Nov 17 The Congressional Super Committee
negotiations are coming down to the wire, and Republicans are
demanding that Medicare privatization be included in any final
The news comes on the heels of GOP Presidential candidate
Mitt Romney's recent call for creation of a "premium support"
option that would let seniors choose between traditional
fee-for-service Medicare or a defined amount of money that they
could use to shop for a private plan in a federally-sponsored
Medicare exchange marketplace. Romney's proposal is a cousin of
the privatization plan proposed by Rep. Paul Ryan, and endorsed
by the House of Representatives earlier this year.
Even if the Super Committee process stalls, the future of
Medicare will be a key issue in the 2012 Presidential race, and
any restructuring of the program would impact billions of
dollars of healthcare spending and tens of millions of
beneficiaries. How would privatization impact seniors? How
would benefits change, and what would it mean for seniors' cost
of healthcare? Here are answers to five key issues.
1. What are Medicare premium supports and vouchers, and how
would they change the current Medicare program?
Proposals for Medicare premium supports and vouchers all
have one thing in common: They would transform Medicare from a
program of defined benefits to one of defined contribution.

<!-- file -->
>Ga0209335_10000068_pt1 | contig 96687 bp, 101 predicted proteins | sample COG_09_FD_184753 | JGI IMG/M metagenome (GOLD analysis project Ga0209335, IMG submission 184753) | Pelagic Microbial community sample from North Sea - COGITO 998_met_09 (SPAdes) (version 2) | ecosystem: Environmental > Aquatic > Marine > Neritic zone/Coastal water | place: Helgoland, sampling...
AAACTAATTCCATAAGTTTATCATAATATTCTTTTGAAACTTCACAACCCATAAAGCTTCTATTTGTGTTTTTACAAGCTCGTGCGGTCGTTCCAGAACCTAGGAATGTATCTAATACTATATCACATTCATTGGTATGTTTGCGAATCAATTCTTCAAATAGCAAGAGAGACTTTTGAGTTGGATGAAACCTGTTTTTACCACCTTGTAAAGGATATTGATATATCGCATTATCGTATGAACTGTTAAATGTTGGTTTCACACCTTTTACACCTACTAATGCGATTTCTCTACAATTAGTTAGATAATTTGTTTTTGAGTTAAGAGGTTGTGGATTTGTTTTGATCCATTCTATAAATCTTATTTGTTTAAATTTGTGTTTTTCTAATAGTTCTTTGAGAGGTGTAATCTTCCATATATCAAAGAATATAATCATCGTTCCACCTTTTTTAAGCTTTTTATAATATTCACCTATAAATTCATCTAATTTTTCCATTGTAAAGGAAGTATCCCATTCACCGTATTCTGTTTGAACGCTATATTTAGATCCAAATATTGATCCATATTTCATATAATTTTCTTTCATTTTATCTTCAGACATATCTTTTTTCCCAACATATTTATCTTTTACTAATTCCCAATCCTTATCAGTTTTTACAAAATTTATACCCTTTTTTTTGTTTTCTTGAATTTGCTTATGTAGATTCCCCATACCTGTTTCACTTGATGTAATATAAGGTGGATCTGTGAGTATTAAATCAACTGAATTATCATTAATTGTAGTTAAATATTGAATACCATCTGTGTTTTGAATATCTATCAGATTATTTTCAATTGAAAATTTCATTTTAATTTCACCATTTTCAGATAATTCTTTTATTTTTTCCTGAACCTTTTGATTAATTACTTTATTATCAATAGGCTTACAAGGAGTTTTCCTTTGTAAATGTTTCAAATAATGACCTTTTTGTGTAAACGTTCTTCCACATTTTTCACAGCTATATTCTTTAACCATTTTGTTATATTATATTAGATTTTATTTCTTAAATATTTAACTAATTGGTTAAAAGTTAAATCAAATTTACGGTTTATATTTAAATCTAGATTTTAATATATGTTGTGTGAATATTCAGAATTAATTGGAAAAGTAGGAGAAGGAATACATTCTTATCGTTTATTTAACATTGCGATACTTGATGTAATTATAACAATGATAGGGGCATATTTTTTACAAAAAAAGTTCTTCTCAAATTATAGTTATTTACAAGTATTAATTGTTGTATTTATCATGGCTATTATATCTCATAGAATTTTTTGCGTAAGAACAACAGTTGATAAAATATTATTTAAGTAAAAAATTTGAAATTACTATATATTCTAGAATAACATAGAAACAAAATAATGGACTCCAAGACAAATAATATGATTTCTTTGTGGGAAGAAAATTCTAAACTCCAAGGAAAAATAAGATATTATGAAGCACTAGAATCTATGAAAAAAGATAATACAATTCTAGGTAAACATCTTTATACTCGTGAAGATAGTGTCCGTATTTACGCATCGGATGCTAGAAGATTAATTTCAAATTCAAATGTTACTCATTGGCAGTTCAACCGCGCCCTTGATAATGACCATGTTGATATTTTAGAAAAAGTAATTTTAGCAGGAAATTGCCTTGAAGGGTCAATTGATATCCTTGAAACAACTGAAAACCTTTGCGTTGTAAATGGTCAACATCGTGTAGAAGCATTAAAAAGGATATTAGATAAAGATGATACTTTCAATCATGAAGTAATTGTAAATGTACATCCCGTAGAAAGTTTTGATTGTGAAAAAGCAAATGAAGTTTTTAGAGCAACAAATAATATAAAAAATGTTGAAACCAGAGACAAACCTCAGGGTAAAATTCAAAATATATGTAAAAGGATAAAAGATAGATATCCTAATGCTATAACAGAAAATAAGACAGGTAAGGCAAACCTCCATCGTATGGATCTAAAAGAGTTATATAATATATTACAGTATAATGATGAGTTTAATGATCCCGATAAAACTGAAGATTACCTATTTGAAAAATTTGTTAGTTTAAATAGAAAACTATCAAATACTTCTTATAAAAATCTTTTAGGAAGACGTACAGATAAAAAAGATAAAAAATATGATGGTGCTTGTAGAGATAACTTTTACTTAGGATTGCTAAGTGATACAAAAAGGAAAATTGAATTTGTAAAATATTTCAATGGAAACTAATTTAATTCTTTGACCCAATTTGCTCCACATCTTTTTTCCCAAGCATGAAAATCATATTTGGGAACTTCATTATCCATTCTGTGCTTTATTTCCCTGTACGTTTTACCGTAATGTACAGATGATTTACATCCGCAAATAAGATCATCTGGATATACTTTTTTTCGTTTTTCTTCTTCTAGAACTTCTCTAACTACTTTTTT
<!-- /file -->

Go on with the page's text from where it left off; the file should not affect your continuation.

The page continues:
Much like the transition from defined benefit pensions to
defined contribution 401(k) plans, the change would shift risk
from an institution (the federal government) to individuals
(seniors). Medicare today promises to deliver a specific set of
benefits to seniors; premium supports and vouchers would
provide a defined government contribution toward whatever
healthcare cost they incur in the private market.
But there's a significant difference between premium
supports and vouchers. Vouchers could be set purely on the
basis of meeting federal budget-cutting goals. Premium supports
usually take into account some measure of the cost of
purchasing private coverage.
Romney hasn't released details on his Medicare proposal,
but it appears to most closely resemble the proposal of the
Bipartisan Policy Center's Debt Reduction Task Force, which was
chaired by Alice Rivlin, the Clinton Administration's budget
director, and former Republican Sen. Pete Domenici.
The Rivlin-Domenici plan would limit the government's
per-beneficiary financial contribution to a formula tied to
Gross Domestic Product plus a percentage point. In this sense,
Rivlin-Domenici really is more a voucher than a premium
2. Would privatization cut healthcare costs and shrink the
Vouchers would reduce federal Medicare spending by capping
benefit payments. But the assertion that privatization can
reduce overall healthcare costs is ideological; the argument
here is that unleashing competitive marketplace forces will
lead to innovation and cost savings.
Yet traditional Medicare has a much stronger record of
controlling costs than the private insurance market. As the
largest U.S. purchaser and regulator of healthcare, Medicare
has purchasing clout far beyond what any single private
insurance plan could exert.
An analysis of federal data by the Center on Budget and